Knockout.JS: Dictionary/Index and ObservableArray, Part 2

Ryan suggested an alternative in a comment (and corresponding jsFiddle) to the technique that I’d used in my previous Knockout.JS post.

Following his suggestion, I made a few tweaks to my original function (and renamed it yet again):

ko.observableArray.fn.withIndex = function (keyName) {        
    var index = ko.computed(function () {
        var list = this() || [];    // the internal array
        var keys = {};              // a place for key/value
        ko.utils.arrayForEach(list, function (v) {
            if (keyName) {          // if there is a key
                keys[v[keyName]] = v;    // use it
            } else {
                keys[v] = v;
            }
        });
        return keys;
    }, this);

    // also add a handy add on function to find
    // by key ... uses a closure to access the 
    // index function created above
    this.findByKey = function (key) {
        return index()[key];
    };

    return this;
};

To use, just tag on the withIndex function call:

var ViewModel = function () {
    this.uniqueNumber = 0;
    this.list = ko.observableArray([]).withIndex('id');
};

In the example above, the objects stored in the “list” observableArray will be indexed by the “id” property.

By adding the withIndex function call to the observableArray creation, an additional function is added to the array object, findByKey.

$("#btnAdd").on("click", function () {
    var id = vm.uniqueNumber++;
    vm.list.push({
            id: id,
            time: new Date().toLocaleTimeString()});
    var data = vm.list.findByKey(id);
});

In the above example, a new “log” object is added to the list, and then retrieved by the key a moment later (dumb, yes, but hopefully instructive).

I intentionally added the findByKey only to array instances that include the indexing functionality added by withIndex. One reason was to not have the function be available for all arrays (as it doesn’t work for non-indexed arrays) and the second was that it makes possible a bit of slick JavaScript closure value hiding. This way, the index is never stored anywhere on the original view model. Instead, it’s kept entirely within the closure.

But there’s more!

What if you want to have multiple keys or don’t like the name of the find function?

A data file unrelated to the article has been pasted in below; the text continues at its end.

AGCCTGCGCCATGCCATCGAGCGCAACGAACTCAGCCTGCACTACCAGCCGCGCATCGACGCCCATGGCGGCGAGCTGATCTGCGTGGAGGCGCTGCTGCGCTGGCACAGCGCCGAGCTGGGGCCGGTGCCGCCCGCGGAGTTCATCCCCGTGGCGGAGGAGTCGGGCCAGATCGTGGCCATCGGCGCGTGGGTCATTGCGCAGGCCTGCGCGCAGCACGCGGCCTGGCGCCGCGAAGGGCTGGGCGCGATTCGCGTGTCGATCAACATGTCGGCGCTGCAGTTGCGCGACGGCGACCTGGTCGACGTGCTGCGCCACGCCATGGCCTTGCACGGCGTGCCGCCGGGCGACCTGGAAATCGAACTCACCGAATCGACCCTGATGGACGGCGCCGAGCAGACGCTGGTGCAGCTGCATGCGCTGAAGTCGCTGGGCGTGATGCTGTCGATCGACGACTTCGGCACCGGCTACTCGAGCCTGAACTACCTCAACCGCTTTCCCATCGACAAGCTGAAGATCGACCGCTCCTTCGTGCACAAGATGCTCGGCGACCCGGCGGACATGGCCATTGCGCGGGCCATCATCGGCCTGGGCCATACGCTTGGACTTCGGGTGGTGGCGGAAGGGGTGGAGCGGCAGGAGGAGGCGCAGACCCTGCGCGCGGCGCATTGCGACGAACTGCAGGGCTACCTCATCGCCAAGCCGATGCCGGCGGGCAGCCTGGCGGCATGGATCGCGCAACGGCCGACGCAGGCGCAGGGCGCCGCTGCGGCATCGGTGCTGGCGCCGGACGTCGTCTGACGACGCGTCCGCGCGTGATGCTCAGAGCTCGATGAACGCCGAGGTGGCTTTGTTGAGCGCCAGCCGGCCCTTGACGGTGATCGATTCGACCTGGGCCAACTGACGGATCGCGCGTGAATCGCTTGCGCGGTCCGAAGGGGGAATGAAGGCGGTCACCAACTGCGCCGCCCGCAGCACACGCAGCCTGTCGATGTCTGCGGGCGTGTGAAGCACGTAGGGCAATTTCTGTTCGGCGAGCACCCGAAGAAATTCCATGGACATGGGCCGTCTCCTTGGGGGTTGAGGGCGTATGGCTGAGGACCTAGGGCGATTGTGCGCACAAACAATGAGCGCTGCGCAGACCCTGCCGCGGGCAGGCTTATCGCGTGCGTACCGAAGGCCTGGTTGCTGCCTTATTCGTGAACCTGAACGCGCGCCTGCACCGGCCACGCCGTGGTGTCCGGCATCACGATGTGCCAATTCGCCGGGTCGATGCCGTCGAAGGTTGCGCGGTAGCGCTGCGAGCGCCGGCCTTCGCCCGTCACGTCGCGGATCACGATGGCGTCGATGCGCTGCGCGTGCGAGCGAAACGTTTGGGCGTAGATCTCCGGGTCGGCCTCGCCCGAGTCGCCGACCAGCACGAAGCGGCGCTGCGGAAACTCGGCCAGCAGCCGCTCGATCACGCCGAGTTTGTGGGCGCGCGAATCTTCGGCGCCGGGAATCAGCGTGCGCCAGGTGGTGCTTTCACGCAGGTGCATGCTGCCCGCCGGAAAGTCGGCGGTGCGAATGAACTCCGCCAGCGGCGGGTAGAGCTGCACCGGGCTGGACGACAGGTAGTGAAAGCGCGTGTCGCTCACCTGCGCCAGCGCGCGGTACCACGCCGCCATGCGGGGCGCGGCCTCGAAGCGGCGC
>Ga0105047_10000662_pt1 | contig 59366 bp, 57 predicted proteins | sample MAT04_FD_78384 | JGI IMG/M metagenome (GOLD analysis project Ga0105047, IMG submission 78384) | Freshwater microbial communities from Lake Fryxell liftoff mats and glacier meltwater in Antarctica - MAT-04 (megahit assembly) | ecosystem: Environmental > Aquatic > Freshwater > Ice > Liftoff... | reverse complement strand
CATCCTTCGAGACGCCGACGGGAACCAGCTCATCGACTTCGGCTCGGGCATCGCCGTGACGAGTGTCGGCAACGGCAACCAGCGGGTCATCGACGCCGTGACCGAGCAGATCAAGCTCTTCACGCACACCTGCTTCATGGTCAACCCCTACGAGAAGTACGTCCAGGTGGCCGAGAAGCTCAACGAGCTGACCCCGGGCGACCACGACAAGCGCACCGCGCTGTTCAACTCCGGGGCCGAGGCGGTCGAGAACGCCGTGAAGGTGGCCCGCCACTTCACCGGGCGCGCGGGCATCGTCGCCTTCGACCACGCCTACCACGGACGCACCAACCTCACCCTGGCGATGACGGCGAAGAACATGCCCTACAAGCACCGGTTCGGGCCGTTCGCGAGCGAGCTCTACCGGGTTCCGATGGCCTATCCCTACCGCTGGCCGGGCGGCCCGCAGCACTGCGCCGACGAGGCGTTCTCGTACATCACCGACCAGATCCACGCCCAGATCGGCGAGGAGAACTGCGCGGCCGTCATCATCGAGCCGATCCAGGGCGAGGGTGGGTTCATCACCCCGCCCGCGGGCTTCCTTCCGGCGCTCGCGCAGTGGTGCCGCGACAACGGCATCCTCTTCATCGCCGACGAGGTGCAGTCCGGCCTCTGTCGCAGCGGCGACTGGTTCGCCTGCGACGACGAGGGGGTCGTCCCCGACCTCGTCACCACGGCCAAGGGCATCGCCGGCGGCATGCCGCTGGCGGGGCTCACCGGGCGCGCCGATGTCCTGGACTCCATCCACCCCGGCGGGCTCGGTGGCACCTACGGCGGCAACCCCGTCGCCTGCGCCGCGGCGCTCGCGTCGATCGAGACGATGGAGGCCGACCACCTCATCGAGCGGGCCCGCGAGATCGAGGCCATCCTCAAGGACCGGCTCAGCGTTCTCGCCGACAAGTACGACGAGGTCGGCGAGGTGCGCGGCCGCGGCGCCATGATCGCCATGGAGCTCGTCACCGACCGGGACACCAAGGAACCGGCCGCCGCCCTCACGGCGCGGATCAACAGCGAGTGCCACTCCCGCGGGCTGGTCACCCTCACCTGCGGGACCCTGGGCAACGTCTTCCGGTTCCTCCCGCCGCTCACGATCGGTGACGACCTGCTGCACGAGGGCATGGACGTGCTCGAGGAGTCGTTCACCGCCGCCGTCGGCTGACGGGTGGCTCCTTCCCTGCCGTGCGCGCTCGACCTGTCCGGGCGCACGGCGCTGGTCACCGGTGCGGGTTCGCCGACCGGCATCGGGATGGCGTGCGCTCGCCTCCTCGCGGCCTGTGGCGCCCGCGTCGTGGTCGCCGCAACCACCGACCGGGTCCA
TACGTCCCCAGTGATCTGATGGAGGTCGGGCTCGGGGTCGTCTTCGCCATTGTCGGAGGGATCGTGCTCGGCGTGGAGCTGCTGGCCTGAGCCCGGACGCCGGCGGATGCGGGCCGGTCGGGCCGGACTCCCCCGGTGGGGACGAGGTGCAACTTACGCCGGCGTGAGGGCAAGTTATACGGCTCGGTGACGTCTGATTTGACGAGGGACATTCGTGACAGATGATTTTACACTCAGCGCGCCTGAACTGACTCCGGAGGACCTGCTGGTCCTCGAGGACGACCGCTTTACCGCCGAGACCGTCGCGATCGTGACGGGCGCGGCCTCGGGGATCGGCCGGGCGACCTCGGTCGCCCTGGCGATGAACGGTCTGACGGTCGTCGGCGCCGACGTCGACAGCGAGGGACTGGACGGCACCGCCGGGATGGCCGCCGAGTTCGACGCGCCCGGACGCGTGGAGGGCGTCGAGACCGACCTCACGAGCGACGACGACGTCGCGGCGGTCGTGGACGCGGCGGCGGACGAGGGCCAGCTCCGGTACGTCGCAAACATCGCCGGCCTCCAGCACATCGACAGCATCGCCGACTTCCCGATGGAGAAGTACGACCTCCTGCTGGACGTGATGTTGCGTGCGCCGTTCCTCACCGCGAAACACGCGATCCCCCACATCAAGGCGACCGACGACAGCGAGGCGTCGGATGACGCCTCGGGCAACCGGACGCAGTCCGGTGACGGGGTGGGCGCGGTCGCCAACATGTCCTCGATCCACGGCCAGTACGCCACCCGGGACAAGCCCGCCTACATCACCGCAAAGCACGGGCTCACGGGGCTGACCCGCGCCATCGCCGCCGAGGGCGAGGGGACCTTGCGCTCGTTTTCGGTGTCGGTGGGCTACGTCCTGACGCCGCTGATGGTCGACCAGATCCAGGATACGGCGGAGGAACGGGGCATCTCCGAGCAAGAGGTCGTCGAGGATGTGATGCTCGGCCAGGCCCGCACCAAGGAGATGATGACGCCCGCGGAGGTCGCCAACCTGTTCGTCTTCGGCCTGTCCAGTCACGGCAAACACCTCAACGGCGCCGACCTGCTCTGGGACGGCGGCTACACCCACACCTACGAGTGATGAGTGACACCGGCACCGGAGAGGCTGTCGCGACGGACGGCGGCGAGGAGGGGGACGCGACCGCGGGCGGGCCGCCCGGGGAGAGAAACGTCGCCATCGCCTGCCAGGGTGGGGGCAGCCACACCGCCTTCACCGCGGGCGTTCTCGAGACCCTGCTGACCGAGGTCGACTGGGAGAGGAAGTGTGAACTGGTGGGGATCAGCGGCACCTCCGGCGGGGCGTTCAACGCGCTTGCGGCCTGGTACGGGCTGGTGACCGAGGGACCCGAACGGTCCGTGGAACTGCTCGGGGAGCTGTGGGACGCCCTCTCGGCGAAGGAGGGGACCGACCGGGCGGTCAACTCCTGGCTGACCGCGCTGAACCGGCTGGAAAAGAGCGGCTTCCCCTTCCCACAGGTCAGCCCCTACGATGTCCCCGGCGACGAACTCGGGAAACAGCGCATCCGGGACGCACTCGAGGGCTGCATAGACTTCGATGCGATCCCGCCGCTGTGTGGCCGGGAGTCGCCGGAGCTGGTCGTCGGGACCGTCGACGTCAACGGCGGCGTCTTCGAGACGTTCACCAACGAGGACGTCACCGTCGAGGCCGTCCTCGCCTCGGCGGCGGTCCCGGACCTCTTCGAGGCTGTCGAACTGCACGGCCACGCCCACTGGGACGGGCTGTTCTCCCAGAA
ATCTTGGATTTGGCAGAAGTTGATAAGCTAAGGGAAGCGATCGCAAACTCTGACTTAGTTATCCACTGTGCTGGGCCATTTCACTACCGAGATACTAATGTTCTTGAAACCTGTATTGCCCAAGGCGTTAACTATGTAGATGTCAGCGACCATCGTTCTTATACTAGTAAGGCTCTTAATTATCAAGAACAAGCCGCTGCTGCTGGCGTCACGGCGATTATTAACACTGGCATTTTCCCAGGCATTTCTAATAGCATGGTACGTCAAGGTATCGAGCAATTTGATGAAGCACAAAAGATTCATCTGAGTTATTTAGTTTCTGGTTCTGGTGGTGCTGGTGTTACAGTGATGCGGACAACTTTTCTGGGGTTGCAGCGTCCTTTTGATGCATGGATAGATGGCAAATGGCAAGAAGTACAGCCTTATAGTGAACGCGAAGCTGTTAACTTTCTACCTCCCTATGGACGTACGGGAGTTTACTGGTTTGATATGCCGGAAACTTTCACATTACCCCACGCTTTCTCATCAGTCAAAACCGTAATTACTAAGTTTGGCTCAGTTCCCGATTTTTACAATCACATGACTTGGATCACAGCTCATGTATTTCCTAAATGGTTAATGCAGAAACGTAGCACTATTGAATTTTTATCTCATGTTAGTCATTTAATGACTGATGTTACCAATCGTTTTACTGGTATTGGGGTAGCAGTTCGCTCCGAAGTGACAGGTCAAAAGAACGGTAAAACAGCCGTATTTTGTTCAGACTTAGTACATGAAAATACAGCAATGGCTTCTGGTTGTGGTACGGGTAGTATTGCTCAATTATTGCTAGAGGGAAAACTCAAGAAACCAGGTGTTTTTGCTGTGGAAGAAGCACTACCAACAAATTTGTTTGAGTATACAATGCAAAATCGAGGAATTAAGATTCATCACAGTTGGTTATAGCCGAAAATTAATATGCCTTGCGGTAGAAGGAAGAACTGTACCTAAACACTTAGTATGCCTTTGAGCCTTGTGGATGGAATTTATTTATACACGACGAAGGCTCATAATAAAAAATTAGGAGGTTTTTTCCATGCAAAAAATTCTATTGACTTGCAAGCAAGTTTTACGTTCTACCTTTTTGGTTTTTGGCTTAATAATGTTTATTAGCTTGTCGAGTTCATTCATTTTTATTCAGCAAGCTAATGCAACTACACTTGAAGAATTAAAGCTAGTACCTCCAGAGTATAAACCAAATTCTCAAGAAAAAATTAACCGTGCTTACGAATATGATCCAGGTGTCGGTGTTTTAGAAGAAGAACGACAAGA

Here’s the kicked up a notch version:

ko.observableArray.fn.withIndex = function (keyName, useName) {
    /// keyName == the name of the property used as the index
    ///            value.
    /// useName == when false, a function named findByKey 
    ///            is added to the observableArray.
    ///            when true, the function is named based
    ///            on the name of the index property &
    ///            capitalized (like id becomes findById)
    var index = ko.computed(function () {
        var list = this() || [];    // the internal array
        var keys = {};              // a place for key/value
        ko.utils.arrayForEach(list, function (v) {
            if (keyName) {          // if there is a key
                keys[v[keyName]] = v;    // use it
            } else {
                keys[v] = v;
            }
        });
        return keys;
    }, this);

    var fnName = "";
    if (useName && keyName) {
        var cap = keyName.substr(0, 1).toUpperCase();
        if (keyName.length > 1) {
            fnName = cap + keyName.substring(1);
        } else {
            fnName = cap;
        }
    } else {
        fnName = "Key";
    }

    var fnName = "findBy" + fnName;
    this[fnName] = function (key) {
        return index()[key];
    };

    return this;
};

This optionally uses the name of the key parameter to build a findByXYZ function using the pattern of findBy{KeyName}. It also capitalizes the function name to follow typical JavaScript coding conventions. Here it is in when initialized:

this.list = ko.observableArray([])
                .withIndex('id', true)
                .withIndex('time', true);

(note that they’re chained above) … and in use:

var data = vm.list.findById(id);
data = vm.list.findByTime(time);

You’ll see how the “findBy” functions are named “findById” and “findByTime” as the original call to “withIndex” used the optional second parameter set to true. I suppose this follows a tiny bit of the automatic mix-in style of Ruby on Rails (but is optional).

4 Comments

  1. Intersting!
    How do you use it along with the mapping plugin?
    Without it, is pretty useless, if your model is complicated.

    Would be nice to be a parameter of the mapping object
    i.e. ko.mapping.fromJS(data, {
    withIndex: {
    key: true,
    time: true
    }
    });

  2. Oh nice, it actually works!
    Just a small tweak: the key needs to be unwrapped as below
    if (keyName) { // if there is a key
    keys[ko.utils.unwrapObservable(v[keyName])] = v; // use it
    }

  3. The key doesn’t “need” to be unwrapped technically. It works as is shown. Only if you’re passing in something that’s possibly an observable do you need to unwrap it.

    It’s a good suggestion if you’re doing something a bit more complex.

    I was not. :)

Comments are closed.